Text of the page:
URUMQI, April 21 (Xinhua) -- Rich in resources but remote, Xinjiang Uygur Autonomous Region isn't widely regarded as a medical tourism destination by Chinese. But for people from Central Asia, it's a different story.
Lubov Duhno felt a bit unwell after the two-hour flight from Kazakhstan's Astana to Urumqi, capital of Xinjiang. The pain in her knees was much relieved when she saw the familiar airport and her translator waiting outside.
It was the same translator who had accompanied her to the Second Affiliated Hospital of Xinjiang Medical University during years of treatment for the arthritis in her knees as well as obesity.
"I like the therapeutic schedule offered by Chinese doctors. It's a nice hospital and the medics are friendly. They arrange transportation and my favorite food every time," said Duhno, 62.
After a health check and group consultation, doctors offered their solutions -- acupuncture, massage, drug therapy and weight control therapy that involves surgically embedding catgut in acupuncture points on her body.
Within a week, her pain was relieved and she had started to lose weight.
Xinjiang's medical industry has become a promising part of the Belt and Road Initiative, a grand trade and infrastructure plan proposed by China in 2013.
As the regional capital, Urumqi boasts dozens of medical institutes and diversified traditional medical resources, including Traditional Chinese Medicine (TCM), Uygur medicine, and Mongolian medicine. ( The skilled physicians, advanced medical equipment, free airport and hospital pick-up and translation services offered by Xinjiang's hospitals are a big draw for people in Central Asia.
In 2016, major hospitals in Urumqi treated 8,645 foreign patients, a year-on-year increase of 16 percent, according to the city's health and family planning commission.
Wu Yue, a top hospital official, has just completed an inspection tour in Kazakhstan, where many hospitals have old equipment and limited services.
"In addition to countries such as Germany and the Republic of Korea, a growing number of patients from Kazakhstan are choosing China as their new destination for medical treatment," said Wu.
The remote consultation is free and treatment fees are the same for both Chinese and foreign patients, according to Luan Xinping, deputy head of the Second Affiliated Hospital of Xinjiang Medical University.
In a room filled with training devices and colorful toys, five-year-old Aguila and her twin sister are in rehabilitation training.
The twins from Uzbekistan were born with cerebral palsy and are unable to walk or even sit.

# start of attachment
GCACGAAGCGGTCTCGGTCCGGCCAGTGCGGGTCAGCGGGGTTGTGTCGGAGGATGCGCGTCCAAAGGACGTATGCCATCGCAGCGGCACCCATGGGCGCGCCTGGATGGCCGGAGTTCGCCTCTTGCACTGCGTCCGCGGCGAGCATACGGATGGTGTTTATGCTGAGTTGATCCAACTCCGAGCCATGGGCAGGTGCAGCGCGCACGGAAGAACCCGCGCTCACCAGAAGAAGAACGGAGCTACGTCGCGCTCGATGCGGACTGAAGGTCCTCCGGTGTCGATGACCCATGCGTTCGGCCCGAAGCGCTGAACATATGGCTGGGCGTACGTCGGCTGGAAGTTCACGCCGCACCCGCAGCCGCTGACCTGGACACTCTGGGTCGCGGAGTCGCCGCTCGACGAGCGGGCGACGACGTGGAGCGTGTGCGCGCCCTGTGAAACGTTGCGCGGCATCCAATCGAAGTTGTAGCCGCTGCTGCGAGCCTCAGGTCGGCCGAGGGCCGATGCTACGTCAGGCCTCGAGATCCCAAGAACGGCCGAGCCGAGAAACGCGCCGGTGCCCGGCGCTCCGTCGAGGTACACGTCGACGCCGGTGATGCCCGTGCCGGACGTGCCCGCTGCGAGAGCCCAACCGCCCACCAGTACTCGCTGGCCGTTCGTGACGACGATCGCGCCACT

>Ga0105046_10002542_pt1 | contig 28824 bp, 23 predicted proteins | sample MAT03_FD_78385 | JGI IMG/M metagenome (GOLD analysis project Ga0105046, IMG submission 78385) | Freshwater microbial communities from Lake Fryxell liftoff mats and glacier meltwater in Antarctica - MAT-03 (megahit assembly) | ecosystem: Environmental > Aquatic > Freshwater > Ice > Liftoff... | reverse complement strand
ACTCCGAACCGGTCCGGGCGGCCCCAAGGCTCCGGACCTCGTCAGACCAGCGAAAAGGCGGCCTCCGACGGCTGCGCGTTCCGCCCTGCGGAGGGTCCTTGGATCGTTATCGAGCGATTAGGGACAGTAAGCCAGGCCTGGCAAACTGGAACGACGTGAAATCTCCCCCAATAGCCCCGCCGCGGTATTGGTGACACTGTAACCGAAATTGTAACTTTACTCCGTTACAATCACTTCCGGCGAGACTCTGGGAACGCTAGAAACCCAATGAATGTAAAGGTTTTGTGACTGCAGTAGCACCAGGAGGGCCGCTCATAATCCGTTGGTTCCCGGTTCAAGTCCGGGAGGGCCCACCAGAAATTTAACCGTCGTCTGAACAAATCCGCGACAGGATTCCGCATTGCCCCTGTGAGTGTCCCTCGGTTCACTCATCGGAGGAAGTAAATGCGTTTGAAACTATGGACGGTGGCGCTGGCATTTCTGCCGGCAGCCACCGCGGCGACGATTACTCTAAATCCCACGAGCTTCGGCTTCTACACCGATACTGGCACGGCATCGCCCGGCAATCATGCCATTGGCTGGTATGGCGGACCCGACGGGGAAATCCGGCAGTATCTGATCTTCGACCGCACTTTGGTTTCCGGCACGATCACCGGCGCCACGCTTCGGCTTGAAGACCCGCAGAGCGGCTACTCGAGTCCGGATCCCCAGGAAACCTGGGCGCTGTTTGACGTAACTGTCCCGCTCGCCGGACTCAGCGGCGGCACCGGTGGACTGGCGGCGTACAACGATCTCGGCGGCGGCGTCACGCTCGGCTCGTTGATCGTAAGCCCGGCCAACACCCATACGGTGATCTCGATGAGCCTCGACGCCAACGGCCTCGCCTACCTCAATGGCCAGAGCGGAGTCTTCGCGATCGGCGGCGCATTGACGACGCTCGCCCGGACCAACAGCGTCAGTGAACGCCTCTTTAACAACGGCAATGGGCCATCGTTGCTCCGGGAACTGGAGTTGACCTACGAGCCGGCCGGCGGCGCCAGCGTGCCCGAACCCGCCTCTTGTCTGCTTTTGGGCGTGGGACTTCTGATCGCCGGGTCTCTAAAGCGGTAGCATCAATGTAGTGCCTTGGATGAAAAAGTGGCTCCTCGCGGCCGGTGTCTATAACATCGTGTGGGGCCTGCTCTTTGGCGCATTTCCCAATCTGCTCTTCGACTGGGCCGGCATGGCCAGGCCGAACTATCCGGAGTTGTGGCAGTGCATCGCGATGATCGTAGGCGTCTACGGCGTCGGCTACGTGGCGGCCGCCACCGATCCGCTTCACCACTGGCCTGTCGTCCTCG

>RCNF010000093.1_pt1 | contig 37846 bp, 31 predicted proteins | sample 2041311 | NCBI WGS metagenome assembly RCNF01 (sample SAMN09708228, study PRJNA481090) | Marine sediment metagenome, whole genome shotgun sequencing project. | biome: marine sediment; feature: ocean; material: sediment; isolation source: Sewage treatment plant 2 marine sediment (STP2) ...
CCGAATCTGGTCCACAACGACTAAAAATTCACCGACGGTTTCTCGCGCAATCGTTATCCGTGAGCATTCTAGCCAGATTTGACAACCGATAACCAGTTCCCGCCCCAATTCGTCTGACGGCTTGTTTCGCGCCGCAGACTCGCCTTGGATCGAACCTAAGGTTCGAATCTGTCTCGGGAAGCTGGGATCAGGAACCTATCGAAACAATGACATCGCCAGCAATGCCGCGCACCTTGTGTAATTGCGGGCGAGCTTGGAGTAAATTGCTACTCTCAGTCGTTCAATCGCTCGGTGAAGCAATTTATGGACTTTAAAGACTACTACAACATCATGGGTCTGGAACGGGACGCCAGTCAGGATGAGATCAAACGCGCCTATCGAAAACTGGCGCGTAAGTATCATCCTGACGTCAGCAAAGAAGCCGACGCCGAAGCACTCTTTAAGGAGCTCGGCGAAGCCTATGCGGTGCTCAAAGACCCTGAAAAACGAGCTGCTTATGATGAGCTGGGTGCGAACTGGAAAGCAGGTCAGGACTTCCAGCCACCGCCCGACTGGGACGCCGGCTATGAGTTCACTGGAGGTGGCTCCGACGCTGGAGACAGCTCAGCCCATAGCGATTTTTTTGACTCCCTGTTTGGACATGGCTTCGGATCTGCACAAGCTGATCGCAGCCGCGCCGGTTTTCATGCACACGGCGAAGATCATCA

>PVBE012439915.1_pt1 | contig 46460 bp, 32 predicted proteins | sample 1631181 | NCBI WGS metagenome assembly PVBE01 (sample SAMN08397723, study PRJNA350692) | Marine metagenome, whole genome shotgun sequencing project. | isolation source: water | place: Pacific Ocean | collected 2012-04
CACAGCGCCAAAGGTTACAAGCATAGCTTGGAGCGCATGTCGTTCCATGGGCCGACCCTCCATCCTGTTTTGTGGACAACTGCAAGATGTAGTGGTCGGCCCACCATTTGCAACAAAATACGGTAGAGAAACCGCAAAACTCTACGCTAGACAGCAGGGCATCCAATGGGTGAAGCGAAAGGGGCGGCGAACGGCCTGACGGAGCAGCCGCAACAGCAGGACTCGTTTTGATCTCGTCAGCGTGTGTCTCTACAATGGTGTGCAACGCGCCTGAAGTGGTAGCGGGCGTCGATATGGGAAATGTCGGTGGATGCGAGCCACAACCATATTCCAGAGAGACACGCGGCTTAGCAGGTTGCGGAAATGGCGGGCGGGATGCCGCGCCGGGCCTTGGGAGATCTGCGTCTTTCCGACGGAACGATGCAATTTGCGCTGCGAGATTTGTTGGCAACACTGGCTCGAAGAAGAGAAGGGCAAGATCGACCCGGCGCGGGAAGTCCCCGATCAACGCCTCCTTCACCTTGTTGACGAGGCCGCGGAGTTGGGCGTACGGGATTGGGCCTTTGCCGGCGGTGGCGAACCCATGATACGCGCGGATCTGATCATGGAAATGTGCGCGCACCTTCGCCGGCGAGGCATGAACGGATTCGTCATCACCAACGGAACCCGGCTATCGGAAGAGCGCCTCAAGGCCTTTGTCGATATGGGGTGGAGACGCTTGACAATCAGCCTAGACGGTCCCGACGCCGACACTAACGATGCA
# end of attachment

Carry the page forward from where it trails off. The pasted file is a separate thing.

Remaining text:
Their mother, a former architect, brought them to the Sixth Affiliated Hospital of Xinjiang Medical University last winter for one month of treatment. When they left, they could walk with their mother's help. The family came to Xinjiang again this April.
"We combine modern rehabilitation techniques with traditional Chinese Chiropractic, and adjusted our therapy based on weekly assessment of their condition. There is a big chance they will be able to live independently in the future," said Li Yongxia, a former doctor for the Chinese national swimming team.
Li came to Xinjiang last year. The region is encouraging more high-skilled doctors to work there to strengthen the international departments of hospitals and improve medical resources.
The Sixth Affiliated Hospital of Xinjiang Medical University set up an international department last October. In the first three months, it received more than 80 patients from countries such as Russia, Kazakhstan and Kyrgyzstan, and 90 percent of beds were occupied, according to hospital president Han Rong.
Xinjiang plans to add at least 500 beds for foreign patients in the following years.
The region is also trying to attract foreign medical tourists through an online network of hospitals. More than 10 hospitals in Xinjiang and over 20 hospitals in neighboring countries have joined the platform for remote consultation, online surgery instruction and remote training for doctors.
"Impressed by our considerable services, many foreign patients introduce their relatives and friends to our hospital after they return home," said Han.
Liubov Alifirenko, 61, is among them. Tormented by Achilles tendinitis for years, the Russian sought treatment in Urumqi and recovered early this year.
Borrowing a Chinese gesture of gratitude, she sent a red silk banner to doctors, which is hung on the hospital's wall and with a sentence in Russian: "I appreciate the goodness and dedication of Chinese medical workers."